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CUNY tuition increase angers student body

Students clashed with police yesterday after the CUNY Board of Trusteesvoted nearly unanimously to raise tuition 31 percent over the next fouryears.

Students clashed with police yesterday after the CUNY Board of Trustees voted nearly unanimously to raise tuition 31 percent over the next four years.

Four protesters were arrested, police said. Two were charged with reckless endangerment, one for harassment and another for disorderly conduct. They were part of a group of nearly 500 angry students that decried the $300 tuition hike outside Baruch College in Gramercy.

“This city is expensive,” said Meli Rodriguez, 18, a CUNY sophomore from Queens. “$300 for me is a lot of money.”

She said the board is blind to the student’s plight. “$300 for them is one dinner,” Rodriguez said. “$300 for me is two months of groceries.”

Despite student outcry, the board voted 15 to 1 to approve the tuition hike. Kafui Kouakou, the student trustee, was the sole “nay” vote.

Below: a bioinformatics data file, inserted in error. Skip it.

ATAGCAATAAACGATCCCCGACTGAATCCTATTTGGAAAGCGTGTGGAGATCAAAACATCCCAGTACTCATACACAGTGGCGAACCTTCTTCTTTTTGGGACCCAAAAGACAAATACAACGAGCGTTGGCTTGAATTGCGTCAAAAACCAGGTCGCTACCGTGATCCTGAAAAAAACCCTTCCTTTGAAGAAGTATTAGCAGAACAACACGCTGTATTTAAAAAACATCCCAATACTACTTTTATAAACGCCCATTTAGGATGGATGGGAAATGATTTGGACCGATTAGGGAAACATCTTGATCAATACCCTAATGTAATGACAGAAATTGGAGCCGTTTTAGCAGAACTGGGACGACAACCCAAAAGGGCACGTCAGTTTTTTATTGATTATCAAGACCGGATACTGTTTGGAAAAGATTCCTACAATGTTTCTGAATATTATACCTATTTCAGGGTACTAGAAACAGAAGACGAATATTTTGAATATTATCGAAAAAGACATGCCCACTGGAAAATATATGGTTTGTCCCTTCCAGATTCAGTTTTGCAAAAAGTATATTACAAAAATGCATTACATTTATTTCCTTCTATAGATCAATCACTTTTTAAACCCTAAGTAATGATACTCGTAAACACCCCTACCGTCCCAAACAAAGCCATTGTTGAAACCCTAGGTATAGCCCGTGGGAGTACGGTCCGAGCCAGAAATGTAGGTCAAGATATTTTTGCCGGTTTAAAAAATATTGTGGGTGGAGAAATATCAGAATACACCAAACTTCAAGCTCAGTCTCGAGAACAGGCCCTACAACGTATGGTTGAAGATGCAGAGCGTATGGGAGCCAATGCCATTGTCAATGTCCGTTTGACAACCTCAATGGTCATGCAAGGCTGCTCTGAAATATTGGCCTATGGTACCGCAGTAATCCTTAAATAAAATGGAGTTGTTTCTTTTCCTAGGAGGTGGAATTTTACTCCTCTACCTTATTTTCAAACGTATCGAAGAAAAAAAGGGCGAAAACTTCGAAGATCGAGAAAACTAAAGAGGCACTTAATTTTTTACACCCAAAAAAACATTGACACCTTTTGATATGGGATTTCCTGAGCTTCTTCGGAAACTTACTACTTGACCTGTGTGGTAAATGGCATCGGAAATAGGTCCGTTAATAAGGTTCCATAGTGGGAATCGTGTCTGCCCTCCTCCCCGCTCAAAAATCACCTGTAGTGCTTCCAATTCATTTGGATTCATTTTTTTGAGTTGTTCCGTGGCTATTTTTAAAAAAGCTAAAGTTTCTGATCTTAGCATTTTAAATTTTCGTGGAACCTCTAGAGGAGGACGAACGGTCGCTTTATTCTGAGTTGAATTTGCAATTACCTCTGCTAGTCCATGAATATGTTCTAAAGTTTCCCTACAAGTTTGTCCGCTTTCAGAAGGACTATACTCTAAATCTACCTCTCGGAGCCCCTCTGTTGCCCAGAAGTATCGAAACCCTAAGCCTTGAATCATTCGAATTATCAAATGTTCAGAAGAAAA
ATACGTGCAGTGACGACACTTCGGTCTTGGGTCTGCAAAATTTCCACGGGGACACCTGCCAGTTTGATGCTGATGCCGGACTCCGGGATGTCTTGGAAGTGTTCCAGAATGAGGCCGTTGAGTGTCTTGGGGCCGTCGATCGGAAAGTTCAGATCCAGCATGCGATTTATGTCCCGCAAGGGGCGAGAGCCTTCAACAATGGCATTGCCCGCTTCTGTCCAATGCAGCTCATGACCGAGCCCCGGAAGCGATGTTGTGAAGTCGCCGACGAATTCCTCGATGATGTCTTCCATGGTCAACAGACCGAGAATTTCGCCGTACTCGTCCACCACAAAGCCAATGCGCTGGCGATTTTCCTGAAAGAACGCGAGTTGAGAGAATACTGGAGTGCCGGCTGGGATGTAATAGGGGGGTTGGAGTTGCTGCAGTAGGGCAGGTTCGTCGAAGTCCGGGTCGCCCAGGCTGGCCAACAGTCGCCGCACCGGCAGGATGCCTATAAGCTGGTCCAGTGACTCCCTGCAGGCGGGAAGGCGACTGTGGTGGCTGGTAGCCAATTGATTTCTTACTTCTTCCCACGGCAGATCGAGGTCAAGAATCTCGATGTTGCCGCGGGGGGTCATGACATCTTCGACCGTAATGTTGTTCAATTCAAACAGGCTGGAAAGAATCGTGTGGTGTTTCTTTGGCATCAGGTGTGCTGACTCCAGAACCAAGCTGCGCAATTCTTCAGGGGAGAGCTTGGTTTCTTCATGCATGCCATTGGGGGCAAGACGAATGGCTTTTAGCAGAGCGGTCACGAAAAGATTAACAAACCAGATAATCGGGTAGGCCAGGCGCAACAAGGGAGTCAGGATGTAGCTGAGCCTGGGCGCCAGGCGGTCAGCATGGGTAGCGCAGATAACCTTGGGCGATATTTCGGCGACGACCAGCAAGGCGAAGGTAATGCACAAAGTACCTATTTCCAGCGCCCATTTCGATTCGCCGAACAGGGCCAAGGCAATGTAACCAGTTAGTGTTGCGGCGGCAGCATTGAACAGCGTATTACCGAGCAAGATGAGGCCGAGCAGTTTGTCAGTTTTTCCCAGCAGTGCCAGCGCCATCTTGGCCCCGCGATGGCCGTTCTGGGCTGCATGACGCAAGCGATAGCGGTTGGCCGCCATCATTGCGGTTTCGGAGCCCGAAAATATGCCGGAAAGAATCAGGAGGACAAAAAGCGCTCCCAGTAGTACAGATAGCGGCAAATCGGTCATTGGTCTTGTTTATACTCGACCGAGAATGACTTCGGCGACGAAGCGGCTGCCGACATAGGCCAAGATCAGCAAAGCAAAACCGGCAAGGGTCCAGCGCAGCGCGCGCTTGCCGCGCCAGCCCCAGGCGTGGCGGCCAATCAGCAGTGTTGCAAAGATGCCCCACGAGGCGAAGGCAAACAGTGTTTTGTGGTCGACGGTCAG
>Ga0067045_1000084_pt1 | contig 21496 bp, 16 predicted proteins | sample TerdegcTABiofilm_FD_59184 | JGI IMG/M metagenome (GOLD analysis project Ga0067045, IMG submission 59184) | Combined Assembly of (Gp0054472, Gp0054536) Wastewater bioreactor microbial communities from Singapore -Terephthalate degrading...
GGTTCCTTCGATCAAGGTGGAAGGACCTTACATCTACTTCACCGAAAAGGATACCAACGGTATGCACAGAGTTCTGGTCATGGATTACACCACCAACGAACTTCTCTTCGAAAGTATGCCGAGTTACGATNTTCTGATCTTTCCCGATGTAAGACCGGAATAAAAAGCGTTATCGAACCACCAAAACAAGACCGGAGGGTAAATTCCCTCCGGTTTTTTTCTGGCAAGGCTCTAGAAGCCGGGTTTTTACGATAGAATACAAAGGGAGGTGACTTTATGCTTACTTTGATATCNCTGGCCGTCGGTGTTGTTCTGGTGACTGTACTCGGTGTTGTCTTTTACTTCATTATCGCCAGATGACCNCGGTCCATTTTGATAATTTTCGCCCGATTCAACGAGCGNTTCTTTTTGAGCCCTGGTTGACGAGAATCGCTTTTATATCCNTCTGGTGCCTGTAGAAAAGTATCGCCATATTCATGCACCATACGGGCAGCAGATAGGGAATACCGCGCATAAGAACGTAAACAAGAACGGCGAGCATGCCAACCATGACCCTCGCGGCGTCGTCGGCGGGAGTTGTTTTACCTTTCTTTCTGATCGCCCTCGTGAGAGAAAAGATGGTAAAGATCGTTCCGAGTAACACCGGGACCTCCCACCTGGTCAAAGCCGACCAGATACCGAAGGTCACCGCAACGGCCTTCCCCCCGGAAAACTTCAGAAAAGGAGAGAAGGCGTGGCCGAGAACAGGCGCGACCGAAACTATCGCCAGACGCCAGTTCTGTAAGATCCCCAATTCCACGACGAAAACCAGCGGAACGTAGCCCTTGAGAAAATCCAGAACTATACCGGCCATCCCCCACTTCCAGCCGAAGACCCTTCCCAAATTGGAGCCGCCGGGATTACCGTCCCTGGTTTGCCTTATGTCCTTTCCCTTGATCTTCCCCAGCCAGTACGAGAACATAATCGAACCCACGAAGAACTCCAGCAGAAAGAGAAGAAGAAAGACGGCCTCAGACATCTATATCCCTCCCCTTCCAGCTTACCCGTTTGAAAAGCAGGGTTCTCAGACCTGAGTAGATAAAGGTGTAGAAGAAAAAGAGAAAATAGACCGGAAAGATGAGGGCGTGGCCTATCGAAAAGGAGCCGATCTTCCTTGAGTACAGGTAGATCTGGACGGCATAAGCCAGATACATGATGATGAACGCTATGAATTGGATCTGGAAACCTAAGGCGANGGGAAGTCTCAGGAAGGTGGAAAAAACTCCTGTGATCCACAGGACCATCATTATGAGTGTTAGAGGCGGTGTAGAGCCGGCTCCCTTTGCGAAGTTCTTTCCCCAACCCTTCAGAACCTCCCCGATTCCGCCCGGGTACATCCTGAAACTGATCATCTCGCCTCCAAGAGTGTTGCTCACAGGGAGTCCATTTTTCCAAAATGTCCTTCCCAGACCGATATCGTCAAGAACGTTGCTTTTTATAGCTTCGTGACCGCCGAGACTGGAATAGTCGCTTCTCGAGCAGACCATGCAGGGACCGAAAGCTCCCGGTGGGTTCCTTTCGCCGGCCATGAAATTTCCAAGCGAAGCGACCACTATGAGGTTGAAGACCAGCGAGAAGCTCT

The approval means undergrads would pay $6,330 tuition a year by 2015, compared with last year’s tuition of $4,830.

Baruch College administrators prepared for the vote by shutting down the campus and canceling classes after 3 p.m., afraid of what bad news might bring.

Students marched up and down Lexington Avenue, angry about the vote, but not altogether surprised.

“It was going to happen no matter what,” said Lindsey Freer, 30, an English graduate student from Astoria. “The point was to get as many people out here to publicly shame them.”

Apologize already!

Bill Crain, a tenured psychology professor at the City University, rushed from his seat toward the board moments after the meeting began last night.

Wearing a sign around his neck that read “Apologize,” he demanded that the board show remorse for arresting students.

Last Monday, students stormed a board of trustees discussion of the tuition hike and 15 were arrested. “I want them to apologize for beating students,” Crain said. “The hike is a betrayal of this university. They will drive low-income students away.”

Follow Emily Anne Epstein on Twitter @EmilyatMetro.